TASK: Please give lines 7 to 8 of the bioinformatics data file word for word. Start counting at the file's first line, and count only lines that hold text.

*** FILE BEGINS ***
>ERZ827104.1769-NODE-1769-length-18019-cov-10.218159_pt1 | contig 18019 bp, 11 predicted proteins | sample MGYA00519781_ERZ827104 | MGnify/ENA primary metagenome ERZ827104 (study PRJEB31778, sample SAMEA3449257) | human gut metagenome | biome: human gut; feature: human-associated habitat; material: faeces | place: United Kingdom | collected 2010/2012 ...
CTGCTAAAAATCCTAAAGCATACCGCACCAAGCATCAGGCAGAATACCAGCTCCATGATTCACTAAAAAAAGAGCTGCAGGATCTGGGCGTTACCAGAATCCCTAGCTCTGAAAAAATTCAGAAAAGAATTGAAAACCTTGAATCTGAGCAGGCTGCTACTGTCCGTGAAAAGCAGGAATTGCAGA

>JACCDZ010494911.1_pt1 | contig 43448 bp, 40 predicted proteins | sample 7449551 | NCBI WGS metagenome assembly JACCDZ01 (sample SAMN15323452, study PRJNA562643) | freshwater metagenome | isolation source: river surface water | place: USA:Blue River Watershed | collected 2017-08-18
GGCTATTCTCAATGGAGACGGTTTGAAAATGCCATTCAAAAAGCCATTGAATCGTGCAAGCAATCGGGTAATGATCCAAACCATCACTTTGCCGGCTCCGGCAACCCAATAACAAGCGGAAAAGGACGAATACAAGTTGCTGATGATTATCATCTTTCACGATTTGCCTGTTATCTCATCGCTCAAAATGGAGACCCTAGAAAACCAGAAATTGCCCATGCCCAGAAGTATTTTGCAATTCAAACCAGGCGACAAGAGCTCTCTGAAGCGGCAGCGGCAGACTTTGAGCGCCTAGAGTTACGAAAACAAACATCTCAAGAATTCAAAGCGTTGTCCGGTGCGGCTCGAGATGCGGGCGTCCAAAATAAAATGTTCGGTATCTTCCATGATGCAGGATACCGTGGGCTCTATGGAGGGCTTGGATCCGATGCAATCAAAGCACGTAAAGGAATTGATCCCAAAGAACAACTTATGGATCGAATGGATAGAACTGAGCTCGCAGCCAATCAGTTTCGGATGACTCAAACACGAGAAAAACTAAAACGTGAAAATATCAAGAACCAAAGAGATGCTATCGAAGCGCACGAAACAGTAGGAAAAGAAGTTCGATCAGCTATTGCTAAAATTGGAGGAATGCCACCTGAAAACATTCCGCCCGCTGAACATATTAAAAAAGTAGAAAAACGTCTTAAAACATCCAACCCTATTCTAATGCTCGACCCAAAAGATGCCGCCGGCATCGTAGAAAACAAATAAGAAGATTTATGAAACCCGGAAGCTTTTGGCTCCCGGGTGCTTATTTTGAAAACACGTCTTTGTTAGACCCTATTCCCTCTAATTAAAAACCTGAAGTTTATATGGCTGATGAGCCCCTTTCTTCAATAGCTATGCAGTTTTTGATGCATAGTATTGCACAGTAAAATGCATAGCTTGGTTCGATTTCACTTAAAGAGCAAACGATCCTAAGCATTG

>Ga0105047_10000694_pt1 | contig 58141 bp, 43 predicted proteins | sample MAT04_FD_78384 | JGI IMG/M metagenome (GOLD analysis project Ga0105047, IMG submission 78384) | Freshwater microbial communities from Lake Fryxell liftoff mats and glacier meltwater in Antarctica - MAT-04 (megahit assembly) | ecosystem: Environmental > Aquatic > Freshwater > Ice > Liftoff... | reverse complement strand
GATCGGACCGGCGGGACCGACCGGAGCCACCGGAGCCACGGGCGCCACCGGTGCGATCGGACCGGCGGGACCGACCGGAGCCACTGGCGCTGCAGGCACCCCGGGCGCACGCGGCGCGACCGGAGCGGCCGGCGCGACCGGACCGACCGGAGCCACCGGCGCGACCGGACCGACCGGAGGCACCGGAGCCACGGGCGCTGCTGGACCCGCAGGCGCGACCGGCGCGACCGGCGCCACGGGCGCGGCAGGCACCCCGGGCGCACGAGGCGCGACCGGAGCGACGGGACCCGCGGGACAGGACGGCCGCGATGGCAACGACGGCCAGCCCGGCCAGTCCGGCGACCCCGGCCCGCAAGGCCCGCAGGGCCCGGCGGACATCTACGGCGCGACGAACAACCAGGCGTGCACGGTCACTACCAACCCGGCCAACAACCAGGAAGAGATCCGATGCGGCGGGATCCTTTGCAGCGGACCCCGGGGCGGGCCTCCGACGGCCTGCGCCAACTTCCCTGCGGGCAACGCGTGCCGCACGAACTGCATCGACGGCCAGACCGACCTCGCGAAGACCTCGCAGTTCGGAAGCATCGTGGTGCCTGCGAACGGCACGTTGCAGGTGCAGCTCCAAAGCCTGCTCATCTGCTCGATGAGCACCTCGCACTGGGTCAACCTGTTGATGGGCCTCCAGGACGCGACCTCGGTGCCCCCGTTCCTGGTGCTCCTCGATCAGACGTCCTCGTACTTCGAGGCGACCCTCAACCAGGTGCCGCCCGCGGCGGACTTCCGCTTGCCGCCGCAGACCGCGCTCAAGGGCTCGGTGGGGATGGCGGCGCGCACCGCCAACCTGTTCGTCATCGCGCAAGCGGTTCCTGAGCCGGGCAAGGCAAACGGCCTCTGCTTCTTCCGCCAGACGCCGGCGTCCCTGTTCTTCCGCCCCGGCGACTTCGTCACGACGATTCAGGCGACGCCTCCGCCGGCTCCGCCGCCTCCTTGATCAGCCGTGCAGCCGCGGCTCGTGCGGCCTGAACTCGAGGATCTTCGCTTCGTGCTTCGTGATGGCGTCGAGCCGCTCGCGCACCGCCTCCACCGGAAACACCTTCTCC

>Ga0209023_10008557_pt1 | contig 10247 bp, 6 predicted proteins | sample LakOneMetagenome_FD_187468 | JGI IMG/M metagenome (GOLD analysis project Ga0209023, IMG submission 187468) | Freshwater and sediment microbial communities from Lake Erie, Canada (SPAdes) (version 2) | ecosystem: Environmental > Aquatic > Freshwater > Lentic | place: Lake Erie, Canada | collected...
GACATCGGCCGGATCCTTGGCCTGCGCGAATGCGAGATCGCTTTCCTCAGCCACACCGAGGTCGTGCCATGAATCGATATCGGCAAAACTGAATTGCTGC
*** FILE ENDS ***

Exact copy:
>Ga0209023_10008557_pt1 | contig 10247 bp, 6 predicted proteins | sample LakOneMetagenome_FD_187468 | JGI IMG/M metagenome (GOLD analysis project Ga0209023, IMG submission 187468) | Freshwater and sediment microbial communities from Lake Erie, Canada (SPAdes) (version 2) | ecosystem: Environmental > Aquatic > Freshwater > Lentic | place: Lake Erie, Canada | collected...
GACATCGGCCGGATCCTTGGCCTGCGCGAATGCGAGATCGCTTTCCTCAGCCACACCGAGGTCGTGCCATGAATCGATATCGGCAAAACTGAATTGCTGC